The present invention is illustrated by way of example and not limitation in the figures of the accompanying drawings.

FIG. 1 illustrates one embodiment of a storage scheme in a redundant array of independent drives (RAID) storage device that employs partial encryption of data.

FIG. 2 illustrates one embodiment of an apparatus for accessing a RAID storage device employing partial encryption of data.

FIG. 3 illustrates a flow diagram for one embodiment of a process to access a RAID storage device employing partial encryption of data.

DETAILED DESCRIPTION

Methods and apparatus for accessing a redundant array of independent drives (RAID) storage device are disclosed. In some embodiments file data is broken into multiple segments. A cryptographic operation is performed on one or more segments to generate encrypted segment(s). One or more parity syndrome is computed from the encrypted segment(s) and the unencrypted segment(s). The encrypted segment(s), the unencrypted segment(s) and the parity syndrome(s) are striped onto different individual drives. Since the cryptographic operation is not performed on all the segments, it may also be performed concurrently with computing of parity syndrome(s) from other unencrypted segments.

These and other embodiments of the present invention may be realized in accordance with the following teachings and it should be evident that various modifications and changes may be made in the following teachings without departing from the broader spirit and scope of the invention. The specification and drawings are, accordingly, to be regarded in an illustrative rather than restrictive sense and the invention measured only in terms of the claims and their equivalents.

FIG. 1 illustrates one embodiment of a storage scheme in a redundant array of independent drives (RAID) storage device 101 that employs partial encryption of data. RAID storage device 101 has multiple distinct drives, disks 0-3. RAID descriptor processing segments the file data into multiple unencrypted segments A1-A3, B1-B3, C1-C3 and D1-D3 and transfers these multiple unencrypted segments for further processing. Cryptographic processing encrypts the unencrypted data segments A1, B1, C1 and D1 to generate encrypted data A1′ of segment 151, B1′ of segment 161, C1′ of segment 171 and D1′ of segment 181, respectively. Concurrently with cryptographic processing, parity syndromes may be computed between unencrypted segments 112 and 113, 122 and 123, 132 and 133 and 142 and 143, respectively, in order to avoid performance penalties for encrypting segments 151, 161, 171 and 181. Then parity syndromes may be computed between the encrypted data segments 151, 161, 171 and 181 and the previous parity syndrome of segments 112 and 113, 122 and 123, 132 and 133 and 142 and 143, respectively, e.g. as a bitwise exclusive-OR (XOR) between encrypted segment data and previous parity syndromes as in RAID 5.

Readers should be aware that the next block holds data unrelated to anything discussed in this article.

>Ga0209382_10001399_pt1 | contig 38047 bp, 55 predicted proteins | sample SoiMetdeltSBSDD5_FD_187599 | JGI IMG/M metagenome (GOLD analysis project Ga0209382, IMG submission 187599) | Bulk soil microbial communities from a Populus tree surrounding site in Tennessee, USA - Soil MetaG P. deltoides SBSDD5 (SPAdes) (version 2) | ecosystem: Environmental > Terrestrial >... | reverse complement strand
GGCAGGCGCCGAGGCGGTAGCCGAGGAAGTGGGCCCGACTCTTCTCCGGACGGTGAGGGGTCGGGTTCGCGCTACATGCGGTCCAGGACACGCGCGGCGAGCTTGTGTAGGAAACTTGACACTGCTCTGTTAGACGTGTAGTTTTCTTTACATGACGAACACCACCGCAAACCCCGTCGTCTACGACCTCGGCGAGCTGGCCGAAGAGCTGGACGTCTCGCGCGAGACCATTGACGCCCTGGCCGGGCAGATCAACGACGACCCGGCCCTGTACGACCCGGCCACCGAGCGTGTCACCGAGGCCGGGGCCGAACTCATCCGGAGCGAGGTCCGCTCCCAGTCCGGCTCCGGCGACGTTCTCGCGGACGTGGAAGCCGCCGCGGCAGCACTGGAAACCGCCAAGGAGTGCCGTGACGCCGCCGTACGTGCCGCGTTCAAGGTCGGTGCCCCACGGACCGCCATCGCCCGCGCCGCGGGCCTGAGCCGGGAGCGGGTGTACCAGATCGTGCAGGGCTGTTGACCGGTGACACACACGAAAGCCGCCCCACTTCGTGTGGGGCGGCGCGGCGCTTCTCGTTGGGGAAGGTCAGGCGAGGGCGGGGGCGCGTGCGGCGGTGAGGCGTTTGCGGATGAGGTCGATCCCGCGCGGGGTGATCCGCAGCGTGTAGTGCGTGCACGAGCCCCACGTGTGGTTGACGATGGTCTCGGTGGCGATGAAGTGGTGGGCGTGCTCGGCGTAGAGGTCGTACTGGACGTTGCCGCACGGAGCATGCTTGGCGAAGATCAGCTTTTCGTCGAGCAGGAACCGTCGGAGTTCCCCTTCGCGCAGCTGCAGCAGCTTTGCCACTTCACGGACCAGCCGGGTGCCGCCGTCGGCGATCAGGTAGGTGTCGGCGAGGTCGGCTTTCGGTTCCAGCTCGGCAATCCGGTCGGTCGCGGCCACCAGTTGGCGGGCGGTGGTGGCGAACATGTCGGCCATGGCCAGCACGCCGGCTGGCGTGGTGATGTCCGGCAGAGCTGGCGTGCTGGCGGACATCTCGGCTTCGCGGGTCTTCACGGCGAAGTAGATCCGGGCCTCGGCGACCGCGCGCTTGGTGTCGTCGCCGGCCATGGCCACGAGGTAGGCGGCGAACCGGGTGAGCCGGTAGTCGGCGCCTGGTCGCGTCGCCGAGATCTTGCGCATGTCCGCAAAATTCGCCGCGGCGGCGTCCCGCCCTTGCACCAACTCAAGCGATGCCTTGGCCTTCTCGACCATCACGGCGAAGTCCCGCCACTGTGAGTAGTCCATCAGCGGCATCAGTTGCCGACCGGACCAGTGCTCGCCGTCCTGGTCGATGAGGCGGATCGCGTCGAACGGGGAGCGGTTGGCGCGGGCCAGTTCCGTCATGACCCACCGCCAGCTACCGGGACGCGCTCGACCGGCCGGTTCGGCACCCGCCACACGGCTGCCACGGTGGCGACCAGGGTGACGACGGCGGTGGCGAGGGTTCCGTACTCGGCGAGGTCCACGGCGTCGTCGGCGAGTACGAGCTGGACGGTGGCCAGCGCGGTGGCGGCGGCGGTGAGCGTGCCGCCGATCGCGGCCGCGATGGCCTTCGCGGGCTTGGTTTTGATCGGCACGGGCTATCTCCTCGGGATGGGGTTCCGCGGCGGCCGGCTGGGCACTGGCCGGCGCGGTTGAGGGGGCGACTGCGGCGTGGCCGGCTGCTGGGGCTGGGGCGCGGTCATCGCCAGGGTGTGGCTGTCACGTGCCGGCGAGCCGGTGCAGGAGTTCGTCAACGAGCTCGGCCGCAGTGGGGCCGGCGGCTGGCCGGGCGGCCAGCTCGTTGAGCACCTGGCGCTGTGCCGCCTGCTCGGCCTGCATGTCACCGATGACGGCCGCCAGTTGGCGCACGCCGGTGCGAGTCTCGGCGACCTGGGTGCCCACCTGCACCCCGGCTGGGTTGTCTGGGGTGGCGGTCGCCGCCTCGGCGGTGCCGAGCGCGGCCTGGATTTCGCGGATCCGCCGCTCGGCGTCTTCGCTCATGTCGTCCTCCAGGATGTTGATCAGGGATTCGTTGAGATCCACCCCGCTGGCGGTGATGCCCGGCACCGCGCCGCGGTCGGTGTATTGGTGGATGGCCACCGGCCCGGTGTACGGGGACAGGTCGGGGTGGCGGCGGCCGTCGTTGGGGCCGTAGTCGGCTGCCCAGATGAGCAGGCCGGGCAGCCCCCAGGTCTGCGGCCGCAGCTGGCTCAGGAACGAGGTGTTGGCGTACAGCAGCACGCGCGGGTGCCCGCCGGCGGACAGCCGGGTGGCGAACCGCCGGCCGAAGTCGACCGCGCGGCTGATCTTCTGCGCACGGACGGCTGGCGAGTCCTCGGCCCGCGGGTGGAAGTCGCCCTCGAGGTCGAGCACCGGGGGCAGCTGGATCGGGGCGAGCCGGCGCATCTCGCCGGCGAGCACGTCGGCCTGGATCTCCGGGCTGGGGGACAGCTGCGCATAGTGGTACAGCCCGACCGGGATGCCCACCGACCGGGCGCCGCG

The RAID descriptor processing stripes encrypted segments 151, 161, 171 and 181 and unencrypted segments 112-113, 122-123, 132-133 and 142-143, along with parity syndromes 159, 169, 179 and 189 onto the multiple distinct drives respectively. In some embodiments RAID 5 descriptor processing may be used as shown in the exemplary RAID storage device 101 illustrated in FIG. 1, but the invention is not so limited. In some embodiments of storage device 101, three or more drives may be used, while in other embodiments four or more drives may be used but the invention is not so limited.

In one embodiment of storage device 101 the partial encryption of data refers to encrypted segments 151, 161, 171 and 181 being the only segments that are encrypted but the invention is not so limited. It will be appreciated that in embodiments of RAID storage device 101, encryption of a single segment or a small number of segments may provide sufficient security to the files stored on RAID storage device 101 while reducing cost and improving performance.

In one embodiment of storage device 101 the partial encryption of data uses AES to encrypt segments 151, 161, 171 and 181 but the invention is not so limited. As mentioned above AES has a fixed block size of 128 bits and a key size of 128, 192 or 256 bits. Key expansion transforms the keys of size 128, 192 or 256 bits into 10, 12 or 14 round keys of 128 bits. The round keys are used to process the data in rounds as 128-bit blocks (viewed as 4-by-4 arrays of bytes) and convert them to ciphertext blocks.

Typically, for a 128-bit input to the round (16 bytes) each byte is replaced by another byte according to a lookup table called the S-box. This portion of the block cipher is called SubBytes. Next the rows of bytes (viewed as a 4-by-4 array) are cyclically shifted or rotated left by a particular offset (i.e. row zero by 0 bytes, row one by 1 byte, row two by 2 bytes and row three by 3 bytes). This portion of the block cipher is called ShiftRows. Then each of the columns of bytes are viewed as four coefficients of a polynomial in a finite field, GF(256) (also called Galois field 28), and multiplied by an invertible linear transformation. This portion of the block cipher is called MixColumns. Finally, the 128-bit block is XORed with a round key to produce a ciphertext block of 16 bytes, which is called AddRoundKey.

Thus encrypted segments 151, 161, 171 and 181 may be provided with security/privacy and encrypted segments 151, 161, 171 and 181 may be recovered in RAID storage device 101 from parity syndromes 159, 169, 179 and 189 but (without the cryptographic keys) not the unencrypted data.

FIG. 2 illustrates one embodiment of an apparatus 201 for accessing a RAID storage device 202 employing partial encryption of data. RAID storage device 202 includes destination storage 230 and application direct memory access (ADMA) module 220. A RAID descriptor processing engine 221 of ADMA module 220 is operable to process RAID software descriptors having command fields to depict RAID operations and addresses of sources in file data buffer 210 and destination storage 230 to segment a file data buffer into multiple unencrypted segments 211, 212, 213, . . . and to direct memory access (DMA) transfer these multiple unencrypted segments from the file data buffer 210 for processing in ADMA module 220.